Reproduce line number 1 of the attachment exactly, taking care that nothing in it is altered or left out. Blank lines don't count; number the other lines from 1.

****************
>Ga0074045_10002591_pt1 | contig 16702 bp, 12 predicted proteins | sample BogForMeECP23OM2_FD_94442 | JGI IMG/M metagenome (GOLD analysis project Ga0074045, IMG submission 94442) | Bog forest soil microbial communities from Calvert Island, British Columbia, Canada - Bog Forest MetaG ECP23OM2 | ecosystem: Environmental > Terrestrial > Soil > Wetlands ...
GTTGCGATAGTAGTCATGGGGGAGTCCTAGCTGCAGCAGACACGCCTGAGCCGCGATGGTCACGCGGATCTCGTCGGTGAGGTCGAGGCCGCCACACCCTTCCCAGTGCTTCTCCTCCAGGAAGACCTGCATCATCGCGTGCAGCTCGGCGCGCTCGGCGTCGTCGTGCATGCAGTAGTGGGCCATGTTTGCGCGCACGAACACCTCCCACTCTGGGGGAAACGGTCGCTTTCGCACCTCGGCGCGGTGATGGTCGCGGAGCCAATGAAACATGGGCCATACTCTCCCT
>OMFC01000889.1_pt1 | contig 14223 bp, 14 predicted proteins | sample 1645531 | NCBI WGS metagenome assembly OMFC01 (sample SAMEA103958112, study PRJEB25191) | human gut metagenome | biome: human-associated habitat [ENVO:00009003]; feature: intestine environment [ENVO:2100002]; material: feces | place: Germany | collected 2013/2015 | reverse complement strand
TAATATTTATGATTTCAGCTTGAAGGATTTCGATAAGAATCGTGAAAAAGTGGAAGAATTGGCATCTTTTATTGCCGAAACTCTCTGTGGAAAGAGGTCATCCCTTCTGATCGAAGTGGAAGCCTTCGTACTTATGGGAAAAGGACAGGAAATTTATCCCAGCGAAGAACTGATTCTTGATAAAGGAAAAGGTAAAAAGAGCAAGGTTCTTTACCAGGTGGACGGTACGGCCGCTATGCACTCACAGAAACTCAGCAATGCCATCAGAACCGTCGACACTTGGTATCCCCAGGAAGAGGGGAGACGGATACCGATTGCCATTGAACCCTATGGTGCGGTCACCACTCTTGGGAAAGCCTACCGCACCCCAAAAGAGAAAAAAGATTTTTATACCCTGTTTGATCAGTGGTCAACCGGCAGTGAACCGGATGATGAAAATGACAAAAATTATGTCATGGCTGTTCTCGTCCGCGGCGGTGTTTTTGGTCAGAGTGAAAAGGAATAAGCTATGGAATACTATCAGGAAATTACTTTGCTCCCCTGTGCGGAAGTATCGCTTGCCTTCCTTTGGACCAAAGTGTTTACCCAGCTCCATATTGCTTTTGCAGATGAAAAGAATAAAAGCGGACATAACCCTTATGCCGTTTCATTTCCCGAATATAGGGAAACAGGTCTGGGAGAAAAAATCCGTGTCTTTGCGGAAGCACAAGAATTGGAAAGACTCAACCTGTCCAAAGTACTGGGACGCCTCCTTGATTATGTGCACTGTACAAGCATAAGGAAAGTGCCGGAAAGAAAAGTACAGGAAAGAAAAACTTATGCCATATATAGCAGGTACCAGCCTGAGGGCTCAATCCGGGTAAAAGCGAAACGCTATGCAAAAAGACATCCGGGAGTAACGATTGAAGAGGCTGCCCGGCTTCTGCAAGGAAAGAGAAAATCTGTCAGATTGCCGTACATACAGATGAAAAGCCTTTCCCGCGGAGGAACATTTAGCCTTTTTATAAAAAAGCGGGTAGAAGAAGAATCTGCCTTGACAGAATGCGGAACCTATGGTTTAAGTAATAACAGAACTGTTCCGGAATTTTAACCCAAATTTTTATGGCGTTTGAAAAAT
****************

>Ga0074045_10002591_pt1 | contig 16702 bp, 12 predicted proteins | sample BogForMeECP23OM2_FD_94442 | JGI IMG/M metagenome (GOLD analysis project Ga0074045, IMG submission 94442) | Bog forest soil microbial communities from Calvert Island, British Columbia, Canada - Bog Forest MetaG ECP23OM2 | ecosystem: Environmental > Terrestrial > Soil > Wetlands ...